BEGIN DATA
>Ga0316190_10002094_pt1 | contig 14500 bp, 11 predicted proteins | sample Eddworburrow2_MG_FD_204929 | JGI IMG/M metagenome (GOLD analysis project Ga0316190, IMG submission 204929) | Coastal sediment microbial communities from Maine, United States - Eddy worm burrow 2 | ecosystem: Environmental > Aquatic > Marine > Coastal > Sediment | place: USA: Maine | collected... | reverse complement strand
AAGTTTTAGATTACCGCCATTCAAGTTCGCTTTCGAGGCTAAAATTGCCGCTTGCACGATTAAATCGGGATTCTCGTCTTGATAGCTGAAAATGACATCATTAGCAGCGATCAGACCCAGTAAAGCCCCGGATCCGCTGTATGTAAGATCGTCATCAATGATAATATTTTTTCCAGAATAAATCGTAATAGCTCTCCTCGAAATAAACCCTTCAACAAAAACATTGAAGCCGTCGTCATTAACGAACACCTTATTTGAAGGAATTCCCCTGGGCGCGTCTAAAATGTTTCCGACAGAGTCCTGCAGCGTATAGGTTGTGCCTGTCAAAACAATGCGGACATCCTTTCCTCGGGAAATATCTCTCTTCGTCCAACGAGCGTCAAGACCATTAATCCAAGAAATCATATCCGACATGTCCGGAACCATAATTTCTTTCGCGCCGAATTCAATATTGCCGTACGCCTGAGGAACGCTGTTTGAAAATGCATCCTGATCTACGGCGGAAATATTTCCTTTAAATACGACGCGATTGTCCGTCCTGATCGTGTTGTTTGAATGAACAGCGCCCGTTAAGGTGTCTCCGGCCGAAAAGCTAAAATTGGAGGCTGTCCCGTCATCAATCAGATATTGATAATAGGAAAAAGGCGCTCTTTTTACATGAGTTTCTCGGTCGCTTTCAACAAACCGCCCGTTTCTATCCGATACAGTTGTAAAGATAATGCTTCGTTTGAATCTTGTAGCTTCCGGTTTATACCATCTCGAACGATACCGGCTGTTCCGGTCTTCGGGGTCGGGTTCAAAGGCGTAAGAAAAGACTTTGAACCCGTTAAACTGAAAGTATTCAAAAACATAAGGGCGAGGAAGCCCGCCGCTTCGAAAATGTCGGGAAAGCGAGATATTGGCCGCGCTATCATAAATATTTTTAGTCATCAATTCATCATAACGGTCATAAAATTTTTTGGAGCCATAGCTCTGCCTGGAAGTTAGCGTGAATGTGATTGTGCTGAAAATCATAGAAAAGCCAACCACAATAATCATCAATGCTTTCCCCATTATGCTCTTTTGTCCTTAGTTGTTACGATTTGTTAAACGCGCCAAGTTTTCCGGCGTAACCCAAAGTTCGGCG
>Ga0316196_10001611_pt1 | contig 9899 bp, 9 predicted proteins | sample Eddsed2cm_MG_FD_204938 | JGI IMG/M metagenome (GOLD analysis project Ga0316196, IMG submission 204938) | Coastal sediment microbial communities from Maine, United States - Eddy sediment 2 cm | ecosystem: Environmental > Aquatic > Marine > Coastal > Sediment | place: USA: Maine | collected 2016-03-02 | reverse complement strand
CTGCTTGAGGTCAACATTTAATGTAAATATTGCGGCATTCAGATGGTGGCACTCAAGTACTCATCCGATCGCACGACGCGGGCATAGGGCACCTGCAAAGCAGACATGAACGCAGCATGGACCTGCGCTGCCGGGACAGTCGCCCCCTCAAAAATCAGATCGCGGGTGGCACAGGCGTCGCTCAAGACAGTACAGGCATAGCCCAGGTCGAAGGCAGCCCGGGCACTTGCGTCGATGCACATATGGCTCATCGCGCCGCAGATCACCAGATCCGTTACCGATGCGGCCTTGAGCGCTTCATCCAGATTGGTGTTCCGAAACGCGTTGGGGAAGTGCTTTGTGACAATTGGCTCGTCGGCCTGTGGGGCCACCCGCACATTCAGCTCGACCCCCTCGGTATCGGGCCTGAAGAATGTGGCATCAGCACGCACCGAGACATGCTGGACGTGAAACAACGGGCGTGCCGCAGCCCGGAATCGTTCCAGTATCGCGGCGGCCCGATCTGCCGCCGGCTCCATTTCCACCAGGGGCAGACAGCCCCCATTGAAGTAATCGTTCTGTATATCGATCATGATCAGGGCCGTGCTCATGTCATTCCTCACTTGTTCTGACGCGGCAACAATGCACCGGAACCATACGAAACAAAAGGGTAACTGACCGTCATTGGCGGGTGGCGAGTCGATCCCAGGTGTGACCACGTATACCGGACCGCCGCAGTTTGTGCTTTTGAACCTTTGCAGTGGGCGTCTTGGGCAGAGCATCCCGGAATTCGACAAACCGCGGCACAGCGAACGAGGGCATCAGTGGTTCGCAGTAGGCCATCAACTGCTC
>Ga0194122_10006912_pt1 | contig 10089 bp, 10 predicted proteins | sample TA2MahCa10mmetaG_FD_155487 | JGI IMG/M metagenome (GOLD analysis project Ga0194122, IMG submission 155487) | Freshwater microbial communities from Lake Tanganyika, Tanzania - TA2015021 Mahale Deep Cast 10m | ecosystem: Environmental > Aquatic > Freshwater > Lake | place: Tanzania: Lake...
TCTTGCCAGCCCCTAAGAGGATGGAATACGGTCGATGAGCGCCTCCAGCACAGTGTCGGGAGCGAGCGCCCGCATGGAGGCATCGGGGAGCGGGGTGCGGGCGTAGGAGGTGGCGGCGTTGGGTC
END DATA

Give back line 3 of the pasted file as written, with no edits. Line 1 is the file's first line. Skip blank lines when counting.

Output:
>Ga0316196_10001611_pt1 | contig 9899 bp, 9 predicted proteins | sample Eddsed2cm_MG_FD_204938 | JGI IMG/M metagenome (GOLD analysis project Ga0316196, IMG submission 204938) | Coastal sediment microbial communities from Maine, United States - Eddy sediment 2 cm | ecosystem: Environmental > Aquatic > Marine > Coastal > Sediment | place: USA: Maine | collected 2016-03-02 | reverse complement strand